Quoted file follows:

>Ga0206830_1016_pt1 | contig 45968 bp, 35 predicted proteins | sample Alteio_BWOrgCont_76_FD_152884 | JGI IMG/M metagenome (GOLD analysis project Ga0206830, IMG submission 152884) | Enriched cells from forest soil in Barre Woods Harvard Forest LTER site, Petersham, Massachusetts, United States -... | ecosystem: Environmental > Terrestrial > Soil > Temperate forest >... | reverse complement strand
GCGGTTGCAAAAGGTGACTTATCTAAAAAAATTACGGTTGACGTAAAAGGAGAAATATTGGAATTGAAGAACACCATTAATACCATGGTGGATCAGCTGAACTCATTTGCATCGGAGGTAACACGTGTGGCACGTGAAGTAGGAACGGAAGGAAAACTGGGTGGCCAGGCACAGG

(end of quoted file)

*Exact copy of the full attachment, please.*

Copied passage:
>Ga0206830_1016_pt1 | contig 45968 bp, 35 predicted proteins | sample Alteio_BWOrgCont_76_FD_152884 | JGI IMG/M metagenome (GOLD analysis project Ga0206830, IMG submission 152884) | Enriched cells from forest soil in Barre Woods Harvard Forest LTER site, Petersham, Massachusetts, United States -... | ecosystem: Environmental > Terrestrial > Soil > Temperate forest >... | reverse complement strand
GCGGTTGCAAAAGGTGACTTATCTAAAAAAATTACGGTTGACGTAAAAGGAGAAATATTGGAATTGAAGAACACCATTAATACCATGGTGGATCAGCTGAACTCATTTGCATCGGAGGTAACACGTGTGGCACGTGAAGTAGGAACGGAAGGAAAACTGGGTGGCCAGGCACAGG